We’ll know better when we lay hands on the PS5 later this year. Now if Sony could nut up and provide us with a price, that’d be grand.

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Google confirms the Pixel 5 and Pixel 4a 5G are coming this fall

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The Pixel 4a‘s reveal was Google‘s biggest news of the day, but that technically wasn’t the only device the company announced today. It also confirmed the existence of the upcoming Pixel 5, as well as a 5g edition of the Pixel 4a. That’s not surprising given all the rumors so far, but it shouldn’t be taken for granted considering the wealth of delays and cancellations due to coronavirus.

The company says the new devices will arrive ‘this fall,’ and will be avaible in the US, Canada, the UK, Ireland, France, Germany, Japan, Taiwan, and Australia. Moreover, the company was even so kind as to tell us the Pixel 4a (5G) — that’s how Google stylizes the name — will cost $499.

An extra $150 bucks for 5G seems like a steep price to pay, especially considering how limited 5G access still is. But it’s not all bad — rumors have pointed to the Pixel 4a 5G also being a larger version of the 4a, so it will essentially fill the role of a ‘4a XL.’ You’ll get a bigger screen and presumably more battery life for your money — at least when you’re not using 5G. The XL will also presumably use Qualcomm’s 765 chipset, which should be a little more powerful than the 730 in the regular 4a.

Still, I suspect many people will end up going for the cheaper model – $350 is a very enticing price for that Pixel camera. Unfortunately, the company didn’t say much about the Pixel 5, but with fall rapidly approaching, it won’t be long until we find out more.

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Published August 3, 2020 — 19:29 UTC

Napier Lopez

Napier Lopez

August 3, 2020 — 19:29 UTC

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Google’s $349 Pixel 4a is finally here — but is it too little too late?

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After waits of eons and tons of rumors, Google‘s mid-range Pixel 4a is finally here. The company announced the device today with a starting price of ____.

Google’s naturally banking on its renowned camera tech along with nifty and clean Android experience to entice users. Before we talk more about the device, let’s have a look at the device’s not-so-impressive spec sheet.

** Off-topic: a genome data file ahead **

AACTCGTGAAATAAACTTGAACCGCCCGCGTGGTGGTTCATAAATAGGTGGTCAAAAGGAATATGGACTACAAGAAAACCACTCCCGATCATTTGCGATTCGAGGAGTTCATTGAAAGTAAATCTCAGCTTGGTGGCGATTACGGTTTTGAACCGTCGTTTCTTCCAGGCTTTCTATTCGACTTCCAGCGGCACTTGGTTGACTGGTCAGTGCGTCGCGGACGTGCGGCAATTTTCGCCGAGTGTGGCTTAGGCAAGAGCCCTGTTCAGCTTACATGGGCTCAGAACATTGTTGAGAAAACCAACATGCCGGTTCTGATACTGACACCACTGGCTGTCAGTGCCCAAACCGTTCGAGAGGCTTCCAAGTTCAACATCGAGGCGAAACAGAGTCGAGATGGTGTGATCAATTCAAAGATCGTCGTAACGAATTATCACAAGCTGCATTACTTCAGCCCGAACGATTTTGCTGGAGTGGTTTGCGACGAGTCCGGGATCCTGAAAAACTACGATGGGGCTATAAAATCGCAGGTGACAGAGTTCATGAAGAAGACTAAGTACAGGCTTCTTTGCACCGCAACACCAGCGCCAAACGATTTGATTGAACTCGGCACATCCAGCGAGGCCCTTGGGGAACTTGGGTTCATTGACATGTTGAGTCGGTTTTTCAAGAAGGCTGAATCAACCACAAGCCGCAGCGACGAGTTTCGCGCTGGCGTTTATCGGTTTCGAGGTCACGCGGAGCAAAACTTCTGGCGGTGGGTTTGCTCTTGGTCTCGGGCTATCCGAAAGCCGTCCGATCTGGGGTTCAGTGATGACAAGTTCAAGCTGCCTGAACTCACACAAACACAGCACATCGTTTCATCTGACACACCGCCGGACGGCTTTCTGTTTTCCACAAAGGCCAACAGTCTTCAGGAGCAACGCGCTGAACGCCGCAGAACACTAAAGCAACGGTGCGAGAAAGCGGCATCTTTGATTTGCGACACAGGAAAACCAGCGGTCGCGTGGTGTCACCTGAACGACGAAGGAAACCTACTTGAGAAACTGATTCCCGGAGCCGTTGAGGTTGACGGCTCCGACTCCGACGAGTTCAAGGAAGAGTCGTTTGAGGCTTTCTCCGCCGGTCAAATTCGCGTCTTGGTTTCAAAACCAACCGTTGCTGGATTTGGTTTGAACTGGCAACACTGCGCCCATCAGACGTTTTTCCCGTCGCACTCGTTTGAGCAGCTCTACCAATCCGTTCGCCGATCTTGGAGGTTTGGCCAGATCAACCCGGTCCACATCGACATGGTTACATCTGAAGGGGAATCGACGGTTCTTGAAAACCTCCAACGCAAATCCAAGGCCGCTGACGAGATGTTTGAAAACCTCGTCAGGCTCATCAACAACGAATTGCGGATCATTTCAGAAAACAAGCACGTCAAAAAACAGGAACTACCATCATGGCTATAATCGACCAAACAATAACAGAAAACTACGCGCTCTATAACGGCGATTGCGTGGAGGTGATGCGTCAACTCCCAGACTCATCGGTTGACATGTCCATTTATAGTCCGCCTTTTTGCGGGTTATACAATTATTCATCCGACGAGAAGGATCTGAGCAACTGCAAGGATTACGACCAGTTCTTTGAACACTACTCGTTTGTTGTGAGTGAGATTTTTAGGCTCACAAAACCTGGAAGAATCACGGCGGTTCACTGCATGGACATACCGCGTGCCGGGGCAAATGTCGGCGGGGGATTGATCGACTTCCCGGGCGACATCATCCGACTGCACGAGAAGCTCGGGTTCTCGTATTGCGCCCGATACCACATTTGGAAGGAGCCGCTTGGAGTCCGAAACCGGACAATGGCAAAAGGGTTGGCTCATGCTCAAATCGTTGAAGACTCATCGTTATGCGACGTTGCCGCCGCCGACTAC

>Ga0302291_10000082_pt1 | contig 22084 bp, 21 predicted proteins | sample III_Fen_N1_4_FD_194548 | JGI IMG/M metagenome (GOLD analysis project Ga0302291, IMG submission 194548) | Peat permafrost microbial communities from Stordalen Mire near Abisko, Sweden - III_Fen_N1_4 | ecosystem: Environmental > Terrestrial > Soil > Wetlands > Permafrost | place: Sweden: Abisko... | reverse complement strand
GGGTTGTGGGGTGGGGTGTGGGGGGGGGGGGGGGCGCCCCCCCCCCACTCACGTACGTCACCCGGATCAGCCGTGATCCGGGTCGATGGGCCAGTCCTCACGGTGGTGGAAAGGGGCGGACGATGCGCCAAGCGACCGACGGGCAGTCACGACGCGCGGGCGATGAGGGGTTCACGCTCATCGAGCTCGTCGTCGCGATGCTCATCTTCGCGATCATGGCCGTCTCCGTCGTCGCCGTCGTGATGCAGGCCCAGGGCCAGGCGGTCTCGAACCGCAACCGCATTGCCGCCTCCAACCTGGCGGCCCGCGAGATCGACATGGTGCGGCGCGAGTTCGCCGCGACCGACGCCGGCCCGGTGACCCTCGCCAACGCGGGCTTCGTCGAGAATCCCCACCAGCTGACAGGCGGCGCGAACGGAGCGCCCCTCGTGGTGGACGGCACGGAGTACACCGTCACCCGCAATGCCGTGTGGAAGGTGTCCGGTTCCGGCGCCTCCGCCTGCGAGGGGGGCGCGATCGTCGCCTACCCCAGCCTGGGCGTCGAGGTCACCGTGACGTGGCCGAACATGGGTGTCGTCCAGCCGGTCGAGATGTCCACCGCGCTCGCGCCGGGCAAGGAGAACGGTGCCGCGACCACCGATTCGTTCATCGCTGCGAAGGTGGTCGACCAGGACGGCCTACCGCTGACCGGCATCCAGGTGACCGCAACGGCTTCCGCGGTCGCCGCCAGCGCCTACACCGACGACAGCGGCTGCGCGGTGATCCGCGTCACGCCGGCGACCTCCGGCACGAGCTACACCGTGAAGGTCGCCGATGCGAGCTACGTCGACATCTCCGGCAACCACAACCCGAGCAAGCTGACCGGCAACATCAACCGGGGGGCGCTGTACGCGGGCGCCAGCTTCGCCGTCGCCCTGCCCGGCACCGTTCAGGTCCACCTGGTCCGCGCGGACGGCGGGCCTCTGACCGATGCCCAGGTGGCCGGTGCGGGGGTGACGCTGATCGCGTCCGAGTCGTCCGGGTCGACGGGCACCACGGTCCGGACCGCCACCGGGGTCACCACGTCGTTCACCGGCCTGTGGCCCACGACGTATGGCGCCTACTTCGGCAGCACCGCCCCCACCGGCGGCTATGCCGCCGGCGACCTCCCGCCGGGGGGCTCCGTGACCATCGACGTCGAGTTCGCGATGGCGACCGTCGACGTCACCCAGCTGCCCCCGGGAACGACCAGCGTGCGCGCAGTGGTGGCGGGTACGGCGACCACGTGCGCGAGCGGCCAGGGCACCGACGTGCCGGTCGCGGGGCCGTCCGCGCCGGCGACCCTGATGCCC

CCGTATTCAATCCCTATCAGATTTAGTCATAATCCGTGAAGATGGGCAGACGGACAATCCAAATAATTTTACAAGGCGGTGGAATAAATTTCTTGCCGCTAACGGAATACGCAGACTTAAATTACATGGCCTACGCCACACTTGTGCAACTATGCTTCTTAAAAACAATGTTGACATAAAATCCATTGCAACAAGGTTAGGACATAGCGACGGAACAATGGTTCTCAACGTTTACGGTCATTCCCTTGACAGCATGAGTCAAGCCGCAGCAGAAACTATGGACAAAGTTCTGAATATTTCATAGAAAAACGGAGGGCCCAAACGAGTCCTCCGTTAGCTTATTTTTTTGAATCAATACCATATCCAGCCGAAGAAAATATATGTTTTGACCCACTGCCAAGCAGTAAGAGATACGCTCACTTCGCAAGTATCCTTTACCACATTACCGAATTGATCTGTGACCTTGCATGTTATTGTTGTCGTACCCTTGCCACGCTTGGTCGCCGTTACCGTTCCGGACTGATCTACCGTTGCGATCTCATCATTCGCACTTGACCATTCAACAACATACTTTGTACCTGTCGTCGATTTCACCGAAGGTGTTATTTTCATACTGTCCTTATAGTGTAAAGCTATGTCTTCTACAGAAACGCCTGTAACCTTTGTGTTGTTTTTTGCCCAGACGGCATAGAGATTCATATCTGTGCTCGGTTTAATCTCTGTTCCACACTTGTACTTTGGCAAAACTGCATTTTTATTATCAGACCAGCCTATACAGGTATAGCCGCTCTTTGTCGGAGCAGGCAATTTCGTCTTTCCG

Specifications

  • Screen: 5.81-inch full HD+ display
  • Processor: Qualcomm Snapdragon 730G
  • RAM: 6GB
  • Rear camera: 12-megapixel single camera with f/1.7 aperture
  • Front camera: 8-megapixel single camera with f/1.7 aperture
  • Internal storage: 128GB
  • Battery: 3,140mAh
  • Charging: 18W USB-PD fast charging. 
  • Software: Oxygen OS 10.5 based on Android 10

The company is releasing just one size this time, so there’s no Pixel 4a XL. It says that the design team managed to cram 5.81-inch of the screen in a relatively smaller body. So there wasn’t any need for a larger phone. Even after that, thick bezels on the front are visible and daunting.

Google has removed the Soli sensor for this version, so there’s no face unlock. Plus, it doesn’t have the Pixel 4’s telephoto camera.

If you’re not in love with Pixel’s camera, it’s hard to make a case for the phone. Especially in markets such as India and Europe where the OnePlus Nord exists, Pixel doesn’t really match up when you compare the specifications.

OnePlus’ affordable phone has arguably a better screen, a better processor, bigger battery, and faster charging. And while it may not be able to match Pixel’s camera output, it offers a total of six cameras as compared to the Pixel 4a’s two cameras. So, you have options to take wide-angle photos from both front and the back camera in addition to macro mode photography.

Then there’s the Apple iPhone SE 2020 that offers a lot of processing speed in a relatively small frame. Plus, it also has an arguably good camera for a $399 phone.

Moreover, Google’s releasing the Pixel 4a in October in India. That’s almost too late for a phone that’s launched in August. A few of my friends were excited about the Pixel 4a launch as they run small businesses that they promote on Instagram. Pixel’s camera is a handy tool for quick product shots that look great on social media. But I’m not sure they’ll hold out for that long to buy a new device.

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Published August 3, 2020 — 15:01 UTC

Ivan Mehta

Ivan Mehta

August 3, 2020 — 15:01 UTC